No more coffin homes: how Hong Kong families waiting for public housing can benefit from cheap, NGO-run subdivided units
Ho Hei-wah says having NGOs operate approved subdivided units will mean better-managed and inexpensive housing for Hong Kong’s underprivileged, and the government’s proposal is a welcome one
Visiting families living in subdivided flats earlier this month, the new Secretary for Transport and Housing, Frank Chan Fan, pledged that the government will collaborate with NGOs to operate subdivided rental flats at below market price for underprivileged families. This is not an entirely new idea, as a few NGOs, including the Society for Community Organisation, have already been implementing social housing of a similar kind. But we commend the administration for thinking outside the box to address the housing problem.
Being allocated to public rental housing is the ultimate solution, but this takes time. Around70,400units of new public rental housing will become available in the next five years. But given the waiting list of nearly 280,000 households, or around half a million people, an annual provision of 14,000 new flats is far from sufficient.
Imagine a child who sweats through the summer, suffocating in a 60 sq ft room with a monthly rent as high as HK$3,600. He has to study, play and rest on his bed, infested with bedbugs and insects.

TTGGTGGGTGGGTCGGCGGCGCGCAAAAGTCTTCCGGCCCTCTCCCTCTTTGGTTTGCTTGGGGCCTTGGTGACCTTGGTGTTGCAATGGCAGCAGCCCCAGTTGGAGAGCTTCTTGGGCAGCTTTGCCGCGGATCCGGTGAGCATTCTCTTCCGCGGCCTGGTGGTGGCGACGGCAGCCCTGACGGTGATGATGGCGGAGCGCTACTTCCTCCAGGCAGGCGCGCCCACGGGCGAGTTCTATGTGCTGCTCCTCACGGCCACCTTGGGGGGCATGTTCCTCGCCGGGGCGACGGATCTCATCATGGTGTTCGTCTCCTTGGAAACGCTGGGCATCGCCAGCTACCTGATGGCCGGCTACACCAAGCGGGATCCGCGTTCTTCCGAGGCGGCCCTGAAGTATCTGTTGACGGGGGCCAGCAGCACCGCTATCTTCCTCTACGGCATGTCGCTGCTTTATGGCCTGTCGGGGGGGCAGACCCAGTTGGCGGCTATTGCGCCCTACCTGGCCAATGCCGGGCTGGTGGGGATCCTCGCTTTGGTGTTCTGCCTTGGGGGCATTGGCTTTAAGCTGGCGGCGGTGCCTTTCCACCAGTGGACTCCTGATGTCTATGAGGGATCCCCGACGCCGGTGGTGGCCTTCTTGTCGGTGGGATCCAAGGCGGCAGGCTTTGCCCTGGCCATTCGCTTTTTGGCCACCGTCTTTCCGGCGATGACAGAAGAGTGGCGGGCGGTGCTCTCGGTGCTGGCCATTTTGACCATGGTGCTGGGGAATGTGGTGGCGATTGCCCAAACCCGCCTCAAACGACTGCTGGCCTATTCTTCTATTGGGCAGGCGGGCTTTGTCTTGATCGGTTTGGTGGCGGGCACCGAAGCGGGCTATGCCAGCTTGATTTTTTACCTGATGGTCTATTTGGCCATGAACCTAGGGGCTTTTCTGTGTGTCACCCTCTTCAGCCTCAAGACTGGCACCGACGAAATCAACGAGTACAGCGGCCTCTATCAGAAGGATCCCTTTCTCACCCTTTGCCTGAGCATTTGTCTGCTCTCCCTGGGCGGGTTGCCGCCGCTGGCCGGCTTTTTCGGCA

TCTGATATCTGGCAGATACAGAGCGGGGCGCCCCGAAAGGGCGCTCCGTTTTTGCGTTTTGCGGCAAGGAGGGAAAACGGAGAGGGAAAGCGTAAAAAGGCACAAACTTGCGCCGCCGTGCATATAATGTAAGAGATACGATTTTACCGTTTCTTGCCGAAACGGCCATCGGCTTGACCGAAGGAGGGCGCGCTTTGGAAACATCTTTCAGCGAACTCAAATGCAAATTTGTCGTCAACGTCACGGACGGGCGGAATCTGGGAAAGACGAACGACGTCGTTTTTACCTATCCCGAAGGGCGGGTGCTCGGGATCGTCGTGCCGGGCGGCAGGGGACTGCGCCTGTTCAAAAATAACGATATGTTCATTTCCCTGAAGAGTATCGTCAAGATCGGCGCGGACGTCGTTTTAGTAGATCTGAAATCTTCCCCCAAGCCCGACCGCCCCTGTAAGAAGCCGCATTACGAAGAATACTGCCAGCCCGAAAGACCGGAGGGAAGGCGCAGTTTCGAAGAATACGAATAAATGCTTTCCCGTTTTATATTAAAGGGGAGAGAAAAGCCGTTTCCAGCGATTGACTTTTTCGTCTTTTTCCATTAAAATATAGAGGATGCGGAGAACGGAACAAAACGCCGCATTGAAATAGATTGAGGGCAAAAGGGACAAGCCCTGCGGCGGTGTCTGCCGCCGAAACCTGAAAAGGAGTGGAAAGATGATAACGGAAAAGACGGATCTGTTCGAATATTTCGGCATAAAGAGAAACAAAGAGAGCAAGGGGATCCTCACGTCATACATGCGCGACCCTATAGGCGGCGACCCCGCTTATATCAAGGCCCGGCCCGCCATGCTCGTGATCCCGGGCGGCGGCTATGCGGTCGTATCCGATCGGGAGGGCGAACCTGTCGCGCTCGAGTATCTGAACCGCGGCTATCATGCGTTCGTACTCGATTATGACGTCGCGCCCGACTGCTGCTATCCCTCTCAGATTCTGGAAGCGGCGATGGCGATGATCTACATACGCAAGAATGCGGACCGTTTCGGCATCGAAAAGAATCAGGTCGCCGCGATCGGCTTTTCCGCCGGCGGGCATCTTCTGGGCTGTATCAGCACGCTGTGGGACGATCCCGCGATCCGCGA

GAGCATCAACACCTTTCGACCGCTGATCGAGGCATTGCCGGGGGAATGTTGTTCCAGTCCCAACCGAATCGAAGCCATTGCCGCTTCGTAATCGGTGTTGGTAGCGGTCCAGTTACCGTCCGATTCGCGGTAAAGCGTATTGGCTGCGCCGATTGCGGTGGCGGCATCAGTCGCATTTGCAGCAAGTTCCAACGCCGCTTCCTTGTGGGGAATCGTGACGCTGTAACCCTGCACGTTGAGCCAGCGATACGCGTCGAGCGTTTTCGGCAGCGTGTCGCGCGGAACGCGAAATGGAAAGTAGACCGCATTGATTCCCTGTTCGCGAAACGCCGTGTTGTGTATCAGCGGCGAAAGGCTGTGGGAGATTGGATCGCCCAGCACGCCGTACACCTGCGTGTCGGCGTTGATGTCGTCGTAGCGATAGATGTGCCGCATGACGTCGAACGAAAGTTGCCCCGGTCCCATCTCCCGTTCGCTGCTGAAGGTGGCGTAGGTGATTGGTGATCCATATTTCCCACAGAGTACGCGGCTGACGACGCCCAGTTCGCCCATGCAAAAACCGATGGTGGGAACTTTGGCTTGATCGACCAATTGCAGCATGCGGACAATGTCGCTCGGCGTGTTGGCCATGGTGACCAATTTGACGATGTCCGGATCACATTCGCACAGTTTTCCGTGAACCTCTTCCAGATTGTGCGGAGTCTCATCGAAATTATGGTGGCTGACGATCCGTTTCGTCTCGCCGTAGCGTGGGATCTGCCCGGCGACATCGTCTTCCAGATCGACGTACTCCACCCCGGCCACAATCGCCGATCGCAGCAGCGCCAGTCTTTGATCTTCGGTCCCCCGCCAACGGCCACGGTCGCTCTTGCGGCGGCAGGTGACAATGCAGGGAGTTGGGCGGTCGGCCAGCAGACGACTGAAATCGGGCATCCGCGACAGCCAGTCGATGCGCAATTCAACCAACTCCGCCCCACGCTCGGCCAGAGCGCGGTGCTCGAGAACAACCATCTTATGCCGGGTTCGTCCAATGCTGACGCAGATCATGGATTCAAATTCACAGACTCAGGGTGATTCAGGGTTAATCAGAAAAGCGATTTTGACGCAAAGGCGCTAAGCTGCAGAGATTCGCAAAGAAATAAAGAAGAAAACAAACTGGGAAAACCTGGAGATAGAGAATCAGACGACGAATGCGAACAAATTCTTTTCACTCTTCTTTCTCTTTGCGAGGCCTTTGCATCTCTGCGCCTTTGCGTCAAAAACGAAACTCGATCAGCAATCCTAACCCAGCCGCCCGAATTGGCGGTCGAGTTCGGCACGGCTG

This absurdity originates from the dysfunction of the rental market. Some landlords grab the opportunity by taking a large flat and dividing it into several small cocklofts, or coffin-like bedspaces, and renting them out for three to five times the original rental rate (in per sq ft terms).
Why is Hong Kong housing so expensive?
Some property owners prefer to earn rent without spending time on management. This paves the way for property management agencies that make huge profits by dividing and renting the units.
Providing inexpensive and better-managed subdivided flats is an interim way out. Social enterprises run by NGOs can act as agencies by identifying potential landlords and suitable flats. Individual or corporate landlords can be encouraged to sign tenures at below the distorted market rates, while still making a profit. And modifications can be made to make the spaces a little more comfortable for tenants.
Critics say such schemes legitimise and encourage the subdivision of flats, rationalising an unjust situation. But temporary measures are always a compromise. Even a small step may have a big impact on the affected people. Interim measures do not negate long-term policy: they are not mutually exclusive but equally important.
Increasing the supply of public rental housing is the ultimate solution. However, other policies, such as increasing the land supply, rezoning town planning for maximum land utilisation, usage of government, institution or community sites or vacant schools, and resuming rent control or rent subsidy for applicants, should also be advocated.
Ho Hei-wah is director of the Society for Community Organisation